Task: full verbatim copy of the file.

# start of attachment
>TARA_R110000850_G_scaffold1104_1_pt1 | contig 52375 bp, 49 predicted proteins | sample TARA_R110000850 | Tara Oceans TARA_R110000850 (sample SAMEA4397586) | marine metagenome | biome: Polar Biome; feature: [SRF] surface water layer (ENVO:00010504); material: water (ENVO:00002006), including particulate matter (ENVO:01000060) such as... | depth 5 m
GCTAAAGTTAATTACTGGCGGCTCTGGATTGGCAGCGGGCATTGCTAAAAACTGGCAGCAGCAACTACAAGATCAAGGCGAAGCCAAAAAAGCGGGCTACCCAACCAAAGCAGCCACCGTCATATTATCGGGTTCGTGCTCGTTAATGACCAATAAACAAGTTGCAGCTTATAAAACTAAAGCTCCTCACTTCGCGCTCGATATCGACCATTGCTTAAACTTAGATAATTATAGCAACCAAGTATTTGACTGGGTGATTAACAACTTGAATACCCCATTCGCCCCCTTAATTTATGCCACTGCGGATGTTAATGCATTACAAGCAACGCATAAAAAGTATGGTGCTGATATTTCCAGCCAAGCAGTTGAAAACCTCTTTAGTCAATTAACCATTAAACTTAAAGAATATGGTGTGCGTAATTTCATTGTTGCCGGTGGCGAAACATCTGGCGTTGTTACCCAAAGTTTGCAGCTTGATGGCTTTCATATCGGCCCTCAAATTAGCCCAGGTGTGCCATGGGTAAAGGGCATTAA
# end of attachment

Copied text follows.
>TARA_R110000850_G_scaffold1104_1_pt1 | contig 52375 bp, 49 predicted proteins | sample TARA_R110000850 | Tara Oceans TARA_R110000850 (sample SAMEA4397586) | marine metagenome | biome: Polar Biome; feature: [SRF] surface water layer (ENVO:00010504); material: water (ENVO:00002006), including particulate matter (ENVO:01000060) such as... | depth 5 m
GCTAAAGTTAATTACTGGCGGCTCTGGATTGGCAGCGGGCATTGCTAAAAACTGGCAGCAGCAACTACAAGATCAAGGCGAAGCCAAAAAAGCGGGCTACCCAACCAAAGCAGCCACCGTCATATTATCGGGTTCGTGCTCGTTAATGACCAATAAACAAGTTGCAGCTTATAAAACTAAAGCTCCTCACTTCGCGCTCGATATCGACCATTGCTTAAACTTAGATAATTATAGCAACCAAGTATTTGACTGGGTGATTAACAACTTGAATACCCCATTCGCCCCCTTAATTTATGCCACTGCGGATGTTAATGCATTACAAGCAACGCATAAAAAGTATGGTGCTGATATTTCCAGCCAAGCAGTTGAAAACCTCTTTAGTCAATTAACCATTAAACTTAAAGAATATGGTGTGCGTAATTTCATTGTTGCCGGTGGCGAAACATCTGGCGTTGTTACCCAAAGTTTGCAGCTTGATGGCTTTCATATCGGCCCTCAAATTAGCCCAGGTGTGCCATGGGTAAAGGGCATTAA